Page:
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Why I’m Using This Alternative to Photoshop More And More

When someone asks what I do and reply “I’m a designer”, the response is usually “So, Photoshop and stuff?”. While I do use Photoshop, I find myself using it less and less for my design work. In this post, I’m going to share the alternative to Photoshop I’m currently using more and more.

Before mobile apps needed designing and developing, Photoshop was the go-to tool for graphic designers to show off their designs to clients or colleagues. And it stayed this way for decades before programs specifically designed for the web, apps and everything came along.

Around 2016 I started to hear more and more about a program called Sketch. I didn’t know much about it and seemed to aim towards app creators, of which I wasn’t. So I dismissed it until Adobe released their version of Sketch, Adobe XD (or Adobe Experience Design CC as it was known then).

I had a play around with XD and found, even coming from a heavy Photoshop background, it was alien to me. There were artboards, a minimal control panel and areas I didn’t understand. So, back to Photoshop, I went.

It wasn’t until 2017 I seriously started looking into Sketch. I tried to use it for a new website I was designing. But trying to learn a new program and work to a deadline wasn’t the best time to do it. Once I finished the project, I began putting time aside to learn.

A few YouTube videos later and a began to understand the potential power a tool like this could provide. It soon became my go-to tool for designing most things. Here are my top reasons why I prefer Sketch to Photoshop.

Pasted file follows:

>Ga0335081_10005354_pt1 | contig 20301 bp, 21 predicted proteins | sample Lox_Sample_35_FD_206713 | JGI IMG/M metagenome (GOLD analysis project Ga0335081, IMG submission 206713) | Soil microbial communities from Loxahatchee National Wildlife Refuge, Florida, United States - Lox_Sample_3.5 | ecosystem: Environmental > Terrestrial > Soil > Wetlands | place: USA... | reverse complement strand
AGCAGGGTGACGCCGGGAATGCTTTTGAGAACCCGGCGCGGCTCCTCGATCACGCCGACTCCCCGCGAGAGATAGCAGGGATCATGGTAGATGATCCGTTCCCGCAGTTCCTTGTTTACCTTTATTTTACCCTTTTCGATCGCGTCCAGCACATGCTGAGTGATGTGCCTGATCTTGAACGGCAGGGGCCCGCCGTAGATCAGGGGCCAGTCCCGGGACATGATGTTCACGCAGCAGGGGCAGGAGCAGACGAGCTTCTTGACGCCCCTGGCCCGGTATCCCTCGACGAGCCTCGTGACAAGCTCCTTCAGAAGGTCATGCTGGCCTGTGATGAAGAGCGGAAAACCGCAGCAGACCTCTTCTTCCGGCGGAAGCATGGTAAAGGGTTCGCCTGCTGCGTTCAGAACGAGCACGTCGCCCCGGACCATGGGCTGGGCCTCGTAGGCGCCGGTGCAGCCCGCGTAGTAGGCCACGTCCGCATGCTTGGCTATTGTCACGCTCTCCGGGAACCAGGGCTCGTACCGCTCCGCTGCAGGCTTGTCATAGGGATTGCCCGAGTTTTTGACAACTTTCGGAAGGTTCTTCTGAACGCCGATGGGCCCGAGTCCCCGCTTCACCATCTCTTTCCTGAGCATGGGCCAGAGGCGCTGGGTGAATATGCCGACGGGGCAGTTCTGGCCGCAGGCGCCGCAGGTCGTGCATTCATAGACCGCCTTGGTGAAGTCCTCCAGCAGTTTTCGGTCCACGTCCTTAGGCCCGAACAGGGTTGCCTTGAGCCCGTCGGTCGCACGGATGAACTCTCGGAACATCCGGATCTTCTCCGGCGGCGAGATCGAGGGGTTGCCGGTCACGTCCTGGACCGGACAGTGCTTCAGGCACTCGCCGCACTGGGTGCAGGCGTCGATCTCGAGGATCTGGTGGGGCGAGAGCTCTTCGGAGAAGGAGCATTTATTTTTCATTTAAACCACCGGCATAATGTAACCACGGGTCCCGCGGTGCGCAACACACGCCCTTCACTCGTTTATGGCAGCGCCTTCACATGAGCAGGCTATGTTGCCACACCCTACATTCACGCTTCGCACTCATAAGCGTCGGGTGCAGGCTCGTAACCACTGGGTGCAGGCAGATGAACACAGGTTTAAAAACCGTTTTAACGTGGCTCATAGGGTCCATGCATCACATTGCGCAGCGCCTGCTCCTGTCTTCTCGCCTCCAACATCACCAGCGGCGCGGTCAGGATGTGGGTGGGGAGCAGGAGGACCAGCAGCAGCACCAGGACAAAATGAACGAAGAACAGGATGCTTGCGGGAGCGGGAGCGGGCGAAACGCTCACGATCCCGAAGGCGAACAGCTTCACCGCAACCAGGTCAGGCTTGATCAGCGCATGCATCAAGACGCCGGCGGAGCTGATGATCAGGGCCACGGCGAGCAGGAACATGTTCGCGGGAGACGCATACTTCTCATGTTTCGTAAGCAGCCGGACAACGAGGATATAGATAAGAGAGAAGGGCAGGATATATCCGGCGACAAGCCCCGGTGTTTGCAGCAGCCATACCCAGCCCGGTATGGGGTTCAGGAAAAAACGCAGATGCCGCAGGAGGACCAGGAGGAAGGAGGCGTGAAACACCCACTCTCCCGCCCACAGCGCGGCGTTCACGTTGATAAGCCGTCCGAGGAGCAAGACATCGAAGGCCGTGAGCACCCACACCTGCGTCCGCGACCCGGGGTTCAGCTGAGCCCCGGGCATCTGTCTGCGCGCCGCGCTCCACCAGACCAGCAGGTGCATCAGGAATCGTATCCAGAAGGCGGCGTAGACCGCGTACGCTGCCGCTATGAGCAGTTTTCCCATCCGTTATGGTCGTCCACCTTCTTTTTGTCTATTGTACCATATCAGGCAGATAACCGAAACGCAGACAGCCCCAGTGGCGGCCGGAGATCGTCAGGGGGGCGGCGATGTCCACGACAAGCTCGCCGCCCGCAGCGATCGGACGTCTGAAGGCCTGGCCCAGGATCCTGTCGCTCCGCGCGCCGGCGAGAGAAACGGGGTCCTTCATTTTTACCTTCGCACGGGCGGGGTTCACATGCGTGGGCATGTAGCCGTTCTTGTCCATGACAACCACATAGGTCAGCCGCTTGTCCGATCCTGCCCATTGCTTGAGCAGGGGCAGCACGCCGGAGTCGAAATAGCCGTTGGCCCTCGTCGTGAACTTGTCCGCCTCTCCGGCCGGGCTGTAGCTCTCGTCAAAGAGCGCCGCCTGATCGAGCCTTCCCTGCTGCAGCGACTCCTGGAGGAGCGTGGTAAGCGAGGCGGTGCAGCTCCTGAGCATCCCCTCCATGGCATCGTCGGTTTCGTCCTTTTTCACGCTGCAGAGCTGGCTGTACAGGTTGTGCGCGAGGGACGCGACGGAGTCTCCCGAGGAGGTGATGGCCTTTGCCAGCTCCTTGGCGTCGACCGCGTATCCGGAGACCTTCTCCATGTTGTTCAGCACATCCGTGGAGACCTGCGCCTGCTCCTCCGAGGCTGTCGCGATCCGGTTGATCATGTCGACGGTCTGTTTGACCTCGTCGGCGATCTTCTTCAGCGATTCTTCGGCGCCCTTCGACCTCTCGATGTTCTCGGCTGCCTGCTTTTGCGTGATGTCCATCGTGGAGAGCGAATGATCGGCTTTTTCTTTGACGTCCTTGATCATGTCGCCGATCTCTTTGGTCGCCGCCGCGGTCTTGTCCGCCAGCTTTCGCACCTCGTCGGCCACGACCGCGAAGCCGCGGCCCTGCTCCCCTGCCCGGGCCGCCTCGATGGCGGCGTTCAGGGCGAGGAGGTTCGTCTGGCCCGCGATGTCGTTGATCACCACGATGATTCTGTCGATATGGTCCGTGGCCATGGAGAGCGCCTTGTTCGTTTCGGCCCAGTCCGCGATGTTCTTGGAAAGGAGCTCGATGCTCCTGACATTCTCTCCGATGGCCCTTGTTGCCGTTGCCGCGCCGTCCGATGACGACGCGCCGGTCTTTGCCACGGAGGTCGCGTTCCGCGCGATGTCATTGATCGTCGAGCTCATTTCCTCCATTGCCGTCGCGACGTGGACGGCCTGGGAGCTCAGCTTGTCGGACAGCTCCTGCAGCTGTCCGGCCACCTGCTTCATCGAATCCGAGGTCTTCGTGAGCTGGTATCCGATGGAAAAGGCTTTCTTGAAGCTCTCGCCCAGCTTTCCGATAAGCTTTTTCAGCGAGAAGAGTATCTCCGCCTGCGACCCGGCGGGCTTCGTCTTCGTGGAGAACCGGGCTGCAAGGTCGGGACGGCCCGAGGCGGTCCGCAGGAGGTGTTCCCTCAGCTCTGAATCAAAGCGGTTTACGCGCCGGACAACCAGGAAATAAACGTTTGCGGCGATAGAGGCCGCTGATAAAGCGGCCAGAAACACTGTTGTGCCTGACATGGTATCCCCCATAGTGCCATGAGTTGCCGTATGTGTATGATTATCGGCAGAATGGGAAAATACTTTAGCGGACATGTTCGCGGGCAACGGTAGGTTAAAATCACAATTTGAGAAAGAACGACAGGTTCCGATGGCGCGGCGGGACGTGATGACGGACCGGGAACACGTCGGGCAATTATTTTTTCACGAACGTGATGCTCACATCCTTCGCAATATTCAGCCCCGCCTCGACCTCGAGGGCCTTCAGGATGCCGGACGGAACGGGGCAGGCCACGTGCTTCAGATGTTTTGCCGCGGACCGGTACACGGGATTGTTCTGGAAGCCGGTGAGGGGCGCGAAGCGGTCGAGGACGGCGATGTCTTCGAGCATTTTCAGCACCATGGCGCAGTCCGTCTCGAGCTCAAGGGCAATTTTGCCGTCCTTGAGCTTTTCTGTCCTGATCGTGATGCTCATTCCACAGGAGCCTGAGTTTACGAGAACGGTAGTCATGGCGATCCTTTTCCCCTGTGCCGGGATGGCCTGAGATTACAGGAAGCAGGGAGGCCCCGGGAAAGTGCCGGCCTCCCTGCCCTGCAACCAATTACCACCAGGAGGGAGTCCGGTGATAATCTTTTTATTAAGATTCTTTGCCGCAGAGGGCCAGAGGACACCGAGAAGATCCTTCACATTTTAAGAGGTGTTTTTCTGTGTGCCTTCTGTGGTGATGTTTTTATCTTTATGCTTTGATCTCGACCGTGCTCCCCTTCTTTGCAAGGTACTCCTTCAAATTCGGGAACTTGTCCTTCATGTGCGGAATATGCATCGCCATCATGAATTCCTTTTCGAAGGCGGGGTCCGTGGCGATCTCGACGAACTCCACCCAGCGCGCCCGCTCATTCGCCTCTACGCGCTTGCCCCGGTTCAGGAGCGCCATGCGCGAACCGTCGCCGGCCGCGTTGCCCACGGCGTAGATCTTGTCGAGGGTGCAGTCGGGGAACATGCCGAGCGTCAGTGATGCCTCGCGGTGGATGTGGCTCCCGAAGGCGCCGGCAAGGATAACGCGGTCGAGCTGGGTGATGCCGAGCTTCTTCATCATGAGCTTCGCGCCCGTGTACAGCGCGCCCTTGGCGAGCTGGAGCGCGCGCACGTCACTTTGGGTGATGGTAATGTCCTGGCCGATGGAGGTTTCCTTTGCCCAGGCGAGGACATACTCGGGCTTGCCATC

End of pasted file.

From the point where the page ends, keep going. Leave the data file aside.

Sketch Symbols
Sketch App Sources

Do you need to use the same button over and over again? Make it a symbol. Did your boss want to change the colour and font of said button? No problem, change the master, and the rest will follow. And as a bonus, you can change the text in each instance without affecting the master!

Quick prototyping

Sketch Prototyping

The worst part of designing websites is showing colleagues and stakeholders how it functions without having to code it. By using Craft and Invision, I can link buttons to ‘click’ through to other artboards.
It’s now much easier for others to understand my view of the website, and most importantly, for our development team.

Artboards that work

Sketch Artboards

Yes, I’m aware Photoshop has artboards, but they don’t live up to Sketch’s standard. They’re super easy to move, scale and transform unlike their Photoshop cousins twice removed.



Sketch makes it easy to create beautiful vector logos or graphics without having to switch programs. You’d have to open up Illustrator if you want a complex shape in Photoshop. But Sketch sees no reason why you can’t make a shape alongside a rasterised image.

Don’t get me wrong, Photoshop has its place, and I do still use it. I use it for its intended purpose, to edit images, as nothing compares when you need to superimpose a shifty-looking dog into the fire meme.

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